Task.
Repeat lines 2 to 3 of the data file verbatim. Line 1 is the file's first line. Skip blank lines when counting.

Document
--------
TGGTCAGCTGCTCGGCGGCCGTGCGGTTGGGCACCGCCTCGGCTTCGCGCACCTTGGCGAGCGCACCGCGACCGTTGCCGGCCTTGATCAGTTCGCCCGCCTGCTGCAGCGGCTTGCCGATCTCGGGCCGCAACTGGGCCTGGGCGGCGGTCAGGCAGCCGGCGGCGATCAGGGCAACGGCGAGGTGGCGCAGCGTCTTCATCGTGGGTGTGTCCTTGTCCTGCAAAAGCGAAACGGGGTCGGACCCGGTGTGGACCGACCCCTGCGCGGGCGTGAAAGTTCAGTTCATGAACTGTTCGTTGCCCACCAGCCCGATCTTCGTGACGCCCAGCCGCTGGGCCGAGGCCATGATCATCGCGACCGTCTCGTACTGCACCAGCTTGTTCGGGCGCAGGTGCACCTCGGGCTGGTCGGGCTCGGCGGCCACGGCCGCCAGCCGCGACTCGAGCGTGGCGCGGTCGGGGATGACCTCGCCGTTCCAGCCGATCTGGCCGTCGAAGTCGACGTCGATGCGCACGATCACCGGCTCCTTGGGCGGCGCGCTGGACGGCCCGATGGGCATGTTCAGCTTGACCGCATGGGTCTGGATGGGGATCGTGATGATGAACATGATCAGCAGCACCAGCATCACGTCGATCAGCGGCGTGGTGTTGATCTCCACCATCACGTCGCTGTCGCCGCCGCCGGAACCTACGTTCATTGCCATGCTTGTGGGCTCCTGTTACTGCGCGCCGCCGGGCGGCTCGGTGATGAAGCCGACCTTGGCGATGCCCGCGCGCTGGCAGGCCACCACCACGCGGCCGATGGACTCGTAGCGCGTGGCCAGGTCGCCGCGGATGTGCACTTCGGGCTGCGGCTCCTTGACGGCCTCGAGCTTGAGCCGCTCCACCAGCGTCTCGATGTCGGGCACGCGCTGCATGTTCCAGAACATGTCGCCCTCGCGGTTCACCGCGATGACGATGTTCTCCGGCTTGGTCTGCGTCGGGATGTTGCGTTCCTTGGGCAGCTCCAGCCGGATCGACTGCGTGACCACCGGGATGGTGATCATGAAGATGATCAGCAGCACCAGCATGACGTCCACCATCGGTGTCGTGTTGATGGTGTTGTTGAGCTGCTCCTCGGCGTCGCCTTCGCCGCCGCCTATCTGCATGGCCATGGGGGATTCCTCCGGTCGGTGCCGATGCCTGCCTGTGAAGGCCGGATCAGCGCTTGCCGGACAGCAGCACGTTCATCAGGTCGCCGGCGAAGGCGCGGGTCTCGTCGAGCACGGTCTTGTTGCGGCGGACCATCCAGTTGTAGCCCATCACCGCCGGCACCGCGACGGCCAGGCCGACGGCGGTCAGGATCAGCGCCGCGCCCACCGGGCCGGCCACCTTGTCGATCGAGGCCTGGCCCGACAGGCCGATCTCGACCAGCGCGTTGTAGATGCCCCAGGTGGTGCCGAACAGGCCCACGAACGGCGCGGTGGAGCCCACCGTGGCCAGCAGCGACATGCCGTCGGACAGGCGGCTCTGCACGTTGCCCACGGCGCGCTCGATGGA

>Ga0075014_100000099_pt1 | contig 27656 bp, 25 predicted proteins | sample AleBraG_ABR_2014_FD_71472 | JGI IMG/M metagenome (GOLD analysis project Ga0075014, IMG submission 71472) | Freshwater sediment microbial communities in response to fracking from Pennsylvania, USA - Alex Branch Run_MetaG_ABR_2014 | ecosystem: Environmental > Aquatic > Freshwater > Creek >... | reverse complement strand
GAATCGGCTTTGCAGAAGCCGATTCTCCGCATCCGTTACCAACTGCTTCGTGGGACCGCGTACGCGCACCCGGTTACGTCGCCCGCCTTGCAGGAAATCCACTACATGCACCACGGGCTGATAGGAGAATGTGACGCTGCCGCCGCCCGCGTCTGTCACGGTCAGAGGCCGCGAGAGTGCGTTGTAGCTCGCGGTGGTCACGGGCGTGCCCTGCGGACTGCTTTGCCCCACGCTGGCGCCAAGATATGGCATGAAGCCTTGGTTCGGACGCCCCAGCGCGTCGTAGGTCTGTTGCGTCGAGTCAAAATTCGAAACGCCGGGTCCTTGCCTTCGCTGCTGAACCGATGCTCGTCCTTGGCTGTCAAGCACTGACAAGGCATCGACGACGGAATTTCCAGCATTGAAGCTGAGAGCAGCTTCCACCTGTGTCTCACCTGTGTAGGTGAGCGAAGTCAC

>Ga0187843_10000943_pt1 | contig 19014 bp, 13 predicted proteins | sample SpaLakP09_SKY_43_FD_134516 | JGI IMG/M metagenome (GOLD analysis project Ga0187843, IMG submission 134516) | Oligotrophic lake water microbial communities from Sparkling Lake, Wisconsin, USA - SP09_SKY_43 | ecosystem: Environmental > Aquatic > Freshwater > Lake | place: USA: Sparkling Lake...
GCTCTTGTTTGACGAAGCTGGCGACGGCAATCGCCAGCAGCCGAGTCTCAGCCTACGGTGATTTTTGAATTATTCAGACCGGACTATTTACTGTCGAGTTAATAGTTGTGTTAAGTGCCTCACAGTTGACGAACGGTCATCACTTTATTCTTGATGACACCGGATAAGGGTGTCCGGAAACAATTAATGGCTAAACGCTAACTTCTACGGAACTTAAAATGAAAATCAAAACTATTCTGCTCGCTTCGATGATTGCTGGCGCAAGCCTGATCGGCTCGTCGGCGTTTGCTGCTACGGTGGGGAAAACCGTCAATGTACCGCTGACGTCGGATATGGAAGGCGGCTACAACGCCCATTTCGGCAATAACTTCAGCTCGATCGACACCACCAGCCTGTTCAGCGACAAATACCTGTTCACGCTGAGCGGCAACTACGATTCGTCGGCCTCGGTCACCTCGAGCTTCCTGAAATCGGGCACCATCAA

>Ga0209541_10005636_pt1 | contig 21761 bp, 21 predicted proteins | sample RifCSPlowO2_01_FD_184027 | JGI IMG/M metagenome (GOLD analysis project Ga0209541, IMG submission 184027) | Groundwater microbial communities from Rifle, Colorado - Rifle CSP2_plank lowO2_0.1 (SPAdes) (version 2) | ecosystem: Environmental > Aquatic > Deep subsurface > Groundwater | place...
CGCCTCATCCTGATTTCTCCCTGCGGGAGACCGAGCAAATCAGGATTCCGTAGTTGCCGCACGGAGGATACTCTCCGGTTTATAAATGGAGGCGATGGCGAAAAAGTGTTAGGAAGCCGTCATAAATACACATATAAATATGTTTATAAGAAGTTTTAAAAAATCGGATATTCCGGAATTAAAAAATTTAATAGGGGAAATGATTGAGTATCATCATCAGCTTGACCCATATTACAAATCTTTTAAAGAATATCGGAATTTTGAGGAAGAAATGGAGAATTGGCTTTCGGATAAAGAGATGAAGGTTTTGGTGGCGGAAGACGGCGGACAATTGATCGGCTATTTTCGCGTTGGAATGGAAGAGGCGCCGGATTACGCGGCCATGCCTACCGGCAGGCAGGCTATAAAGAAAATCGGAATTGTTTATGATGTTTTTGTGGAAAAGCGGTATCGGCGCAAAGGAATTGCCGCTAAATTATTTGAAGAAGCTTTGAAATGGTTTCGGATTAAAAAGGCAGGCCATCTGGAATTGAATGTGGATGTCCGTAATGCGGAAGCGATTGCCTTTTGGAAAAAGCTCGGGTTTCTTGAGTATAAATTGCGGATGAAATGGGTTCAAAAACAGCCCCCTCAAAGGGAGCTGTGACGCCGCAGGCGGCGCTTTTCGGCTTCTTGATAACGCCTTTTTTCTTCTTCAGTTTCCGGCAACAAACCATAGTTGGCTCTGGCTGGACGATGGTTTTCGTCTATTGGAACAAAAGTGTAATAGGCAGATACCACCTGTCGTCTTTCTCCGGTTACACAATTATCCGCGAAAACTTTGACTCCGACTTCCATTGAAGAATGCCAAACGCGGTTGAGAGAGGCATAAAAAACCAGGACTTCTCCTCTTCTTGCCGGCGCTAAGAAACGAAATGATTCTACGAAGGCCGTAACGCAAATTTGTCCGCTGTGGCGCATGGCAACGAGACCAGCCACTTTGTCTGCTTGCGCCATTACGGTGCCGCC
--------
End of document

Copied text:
>Ga0075014_100000099_pt1 | contig 27656 bp, 25 predicted proteins | sample AleBraG_ABR_2014_FD_71472 | JGI IMG/M metagenome (GOLD analysis project Ga0075014, IMG submission 71472) | Freshwater sediment microbial communities in response to fracking from Pennsylvania, USA - Alex Branch Run_MetaG_ABR_2014 | ecosystem: Environmental > Aquatic > Freshwater > Creek >... | reverse complement strand
GAATCGGCTTTGCAGAAGCCGATTCTCCGCATCCGTTACCAACTGCTTCGTGGGACCGCGTACGCGCACCCGGTTACGTCGCCCGCCTTGCAGGAAATCCACTACATGCACCACGGGCTGATAGGAGAATGTGACGCTGCCGCCGCCCGCGTCTGTCACGGTCAGAGGCCGCGAGAGTGCGTTGTAGCTCGCGGTGGTCACGGGCGTGCCCTGCGGACTGCTTTGCCCCACGCTGGCGCCAAGATATGGCATGAAGCCTTGGTTCGGACGCCCCAGCGCGTCGTAGGTCTGTTGCGTCGAGTCAAAATTCGAAACGCCGGGTCCTTGCCTTCGCTGCTGAACCGATGCTCGTCCTTGGCTGTCAAGCACTGACAAGGCATCGACGACGGAATTTCCAGCATTGAAGCTGAGAGCAGCTTCCACCTGTGTCTCACCTGTGTAGGTGAGCGAAGTCAC